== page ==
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Europe's A400M troop plane hits new engine glitch
PARIS (Reuters) - Airbus has grounded Europe's flagship army plane at next week's high-profile Farnborough Airshow as France's Senate voiced concern on Thursday over engine problems and spares shortages on the A400M military transport aircraft.
Confirming an exclusive Reuters story, Airbus said it had dropped the A400M's wheeling and steeply slanted flying display for the second year in a row after engine problems.
A Senate panel said after studying delays and overruns in Europe's largest arms project that problems with the aircraft's huge turboprop engines should be kept under close surveillance, but it did not expect further slippage in deliveries.
The panel also pinpointed risks due to a lack of funding for spare parts to support the troop and cargo carrier once it enters service next year, following four years of delays.
"We must not have a situation where budget restrictions on spares throw the whole program into doubt," said Jean-Louis Carriere, president of the Senate's foreign affairs commission, outlining a report on Europe's effort to build its own airlift capacity to support military and humanitarian operations.
The A400M cost 20 billion euros ($25 billion) to develop and is designed to add airlift capacity for seven European NATO nations: Britain, Belgium, France, Germany, Luxembourg, Spain and Turkey.
It was designed to end Europe's reliance on the U.S.-built Lockheed C-130 workhorse and the bigger Boeing C-17, which are the backbone on most NATO armed forces' transport fleets.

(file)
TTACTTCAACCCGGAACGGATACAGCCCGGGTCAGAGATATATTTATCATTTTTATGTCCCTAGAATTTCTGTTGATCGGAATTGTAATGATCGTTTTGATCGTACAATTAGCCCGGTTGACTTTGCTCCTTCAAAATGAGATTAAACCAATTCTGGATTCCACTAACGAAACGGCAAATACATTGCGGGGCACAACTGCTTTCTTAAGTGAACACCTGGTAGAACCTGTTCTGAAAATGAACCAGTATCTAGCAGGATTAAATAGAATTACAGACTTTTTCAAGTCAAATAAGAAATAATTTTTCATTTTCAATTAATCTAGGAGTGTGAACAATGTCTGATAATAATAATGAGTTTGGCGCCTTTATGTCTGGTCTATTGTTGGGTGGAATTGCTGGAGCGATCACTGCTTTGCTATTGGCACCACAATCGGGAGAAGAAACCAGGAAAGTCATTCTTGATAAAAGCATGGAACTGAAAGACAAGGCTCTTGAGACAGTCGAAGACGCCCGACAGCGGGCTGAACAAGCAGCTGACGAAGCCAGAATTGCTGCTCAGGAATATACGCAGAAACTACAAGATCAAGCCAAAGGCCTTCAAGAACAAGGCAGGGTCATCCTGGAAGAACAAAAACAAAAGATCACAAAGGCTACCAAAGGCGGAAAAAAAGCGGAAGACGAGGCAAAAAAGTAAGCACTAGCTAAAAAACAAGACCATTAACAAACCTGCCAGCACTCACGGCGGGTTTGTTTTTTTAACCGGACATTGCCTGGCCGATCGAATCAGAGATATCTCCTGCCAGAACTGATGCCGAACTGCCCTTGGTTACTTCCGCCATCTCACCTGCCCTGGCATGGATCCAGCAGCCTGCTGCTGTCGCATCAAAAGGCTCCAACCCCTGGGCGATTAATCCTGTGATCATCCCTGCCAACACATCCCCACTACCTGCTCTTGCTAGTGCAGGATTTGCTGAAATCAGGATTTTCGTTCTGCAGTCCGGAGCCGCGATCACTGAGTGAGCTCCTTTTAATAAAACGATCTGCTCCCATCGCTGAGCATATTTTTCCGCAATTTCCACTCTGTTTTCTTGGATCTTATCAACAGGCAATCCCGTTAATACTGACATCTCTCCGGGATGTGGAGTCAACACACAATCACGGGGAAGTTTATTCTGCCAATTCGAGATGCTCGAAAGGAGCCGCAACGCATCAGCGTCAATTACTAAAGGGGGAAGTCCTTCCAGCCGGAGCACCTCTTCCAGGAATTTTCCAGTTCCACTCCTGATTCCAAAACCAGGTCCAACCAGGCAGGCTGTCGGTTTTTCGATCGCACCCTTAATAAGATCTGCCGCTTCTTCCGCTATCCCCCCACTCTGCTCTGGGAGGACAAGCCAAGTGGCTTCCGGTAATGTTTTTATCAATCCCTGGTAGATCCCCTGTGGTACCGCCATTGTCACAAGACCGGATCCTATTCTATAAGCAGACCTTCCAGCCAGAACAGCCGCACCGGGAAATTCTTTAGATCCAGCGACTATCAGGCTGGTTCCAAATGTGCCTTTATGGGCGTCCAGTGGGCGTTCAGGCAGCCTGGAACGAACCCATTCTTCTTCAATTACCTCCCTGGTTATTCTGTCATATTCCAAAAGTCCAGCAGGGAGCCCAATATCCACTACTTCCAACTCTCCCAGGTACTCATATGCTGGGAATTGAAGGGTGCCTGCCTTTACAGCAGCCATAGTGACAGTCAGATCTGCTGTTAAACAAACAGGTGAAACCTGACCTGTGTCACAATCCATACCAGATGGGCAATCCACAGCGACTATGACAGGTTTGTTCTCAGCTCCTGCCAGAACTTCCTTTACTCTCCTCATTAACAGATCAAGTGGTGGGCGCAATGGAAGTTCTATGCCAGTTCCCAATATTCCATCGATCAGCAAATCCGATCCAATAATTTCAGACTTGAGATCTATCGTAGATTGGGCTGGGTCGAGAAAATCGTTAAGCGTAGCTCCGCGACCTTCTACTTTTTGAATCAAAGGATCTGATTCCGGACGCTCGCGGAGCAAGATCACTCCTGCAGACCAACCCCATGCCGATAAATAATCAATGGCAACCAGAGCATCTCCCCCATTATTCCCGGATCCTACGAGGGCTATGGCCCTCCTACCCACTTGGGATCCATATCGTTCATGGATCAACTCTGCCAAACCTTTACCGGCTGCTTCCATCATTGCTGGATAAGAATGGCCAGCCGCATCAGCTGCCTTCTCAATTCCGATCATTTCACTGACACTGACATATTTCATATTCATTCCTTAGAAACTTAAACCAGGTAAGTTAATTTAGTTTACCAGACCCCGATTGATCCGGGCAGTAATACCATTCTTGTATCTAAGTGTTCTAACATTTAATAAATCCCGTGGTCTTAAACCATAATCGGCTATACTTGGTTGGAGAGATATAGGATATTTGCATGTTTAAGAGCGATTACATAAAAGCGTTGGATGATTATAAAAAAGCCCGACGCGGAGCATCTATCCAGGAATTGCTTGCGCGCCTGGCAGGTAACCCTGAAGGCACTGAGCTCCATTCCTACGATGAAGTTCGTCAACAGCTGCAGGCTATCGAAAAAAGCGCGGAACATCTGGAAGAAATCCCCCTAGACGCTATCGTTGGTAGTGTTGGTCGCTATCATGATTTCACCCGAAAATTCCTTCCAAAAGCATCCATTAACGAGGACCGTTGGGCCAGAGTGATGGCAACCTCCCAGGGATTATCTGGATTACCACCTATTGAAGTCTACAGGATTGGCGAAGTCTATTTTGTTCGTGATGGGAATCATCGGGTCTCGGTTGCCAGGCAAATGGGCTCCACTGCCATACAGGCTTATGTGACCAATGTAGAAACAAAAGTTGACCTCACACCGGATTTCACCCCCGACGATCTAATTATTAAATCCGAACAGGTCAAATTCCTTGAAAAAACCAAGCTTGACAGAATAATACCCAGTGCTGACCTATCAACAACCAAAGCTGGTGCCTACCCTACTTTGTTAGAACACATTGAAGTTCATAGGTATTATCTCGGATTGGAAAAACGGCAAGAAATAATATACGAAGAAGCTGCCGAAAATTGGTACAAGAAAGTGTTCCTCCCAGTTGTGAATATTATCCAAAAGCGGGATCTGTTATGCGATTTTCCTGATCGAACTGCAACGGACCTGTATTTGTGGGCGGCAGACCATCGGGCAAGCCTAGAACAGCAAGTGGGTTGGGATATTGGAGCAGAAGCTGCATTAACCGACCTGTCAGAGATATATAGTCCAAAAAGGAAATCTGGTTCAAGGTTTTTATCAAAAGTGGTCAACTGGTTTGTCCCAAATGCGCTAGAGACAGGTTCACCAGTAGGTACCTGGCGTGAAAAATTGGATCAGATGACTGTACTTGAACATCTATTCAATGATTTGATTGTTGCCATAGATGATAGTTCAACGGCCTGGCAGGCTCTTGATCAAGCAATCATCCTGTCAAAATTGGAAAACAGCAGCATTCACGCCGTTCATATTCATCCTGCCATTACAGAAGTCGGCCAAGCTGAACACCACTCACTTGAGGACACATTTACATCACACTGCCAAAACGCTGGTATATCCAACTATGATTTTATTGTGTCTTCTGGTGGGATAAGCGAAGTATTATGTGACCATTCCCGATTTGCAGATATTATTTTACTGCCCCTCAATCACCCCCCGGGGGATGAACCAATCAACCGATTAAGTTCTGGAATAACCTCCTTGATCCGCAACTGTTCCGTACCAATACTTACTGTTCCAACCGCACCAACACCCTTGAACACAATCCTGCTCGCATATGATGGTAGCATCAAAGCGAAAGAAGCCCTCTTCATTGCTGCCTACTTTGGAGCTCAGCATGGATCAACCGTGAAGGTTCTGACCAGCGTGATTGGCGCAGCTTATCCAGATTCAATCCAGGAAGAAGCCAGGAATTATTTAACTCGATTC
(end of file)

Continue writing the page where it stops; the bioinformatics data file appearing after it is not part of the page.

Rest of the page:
The European plane has suffered a series of teething problems with its engines, the largest turboprops ever built in the West, leading to billions of euros in cost overruns.
A gearbox failure forced Airbus to cancel the A400M's flying displays on the eve of last year's Paris air show. The industry's leading annual event rotates between Farnborough in Britain and Le Bourget outside Paris.
"The decision to have the aircraft on static display only is based on engine issues that happened last week which need further investigation," Airbus Military said in a statement.
The announcement threatens to overshadow a ceremony at which European air chiefs are due to adopt the airplane - nicknamed "Grizzly" by its pilots - by renaming it "Atlas" on Friday.
Traders said A400M concerns also pushed shares in Airbus parent EADS down more than 1 percent to 28.67 euros, as Airbus and Air France also awaited a final report on the 2009 Rio-Paris jet disaster amid high stakes for both companies.
In 2010, nations agreed a 3.5 billion euro bailout for the A400M to protect 10,000 jobs. But Europe's debt crisis has closed the door to further support and analysts expect any further unbudgeted development costs to be absorbed by EADS.
Although popular with the public, flying stunts such as those originally planned at Farnborough do not directly generate orders. But the A400M's removal from the prestigious air show carnival highlights continued sensitivities over the project as Airbus awaits safety certification.
The project manager said civil certification would be pushed back by at least a month from late July to the end of August or early September because of the latest problems.
Military certification will take place in the fourth quarter, Cedric Gautier told reporters.
Both steps are necessary to allow Airbus to deliver the A400M to its first customer, France, at the turn of the year.
But it is the complex regime for civil certification - chosen as a convenient common standard by purchasing nations - that has provided the biggest headaches during engine design. ($1 = 0.7994 euros)
(This story is filed to correct the manufacturer of C-130)
(Editing by David Holmes)
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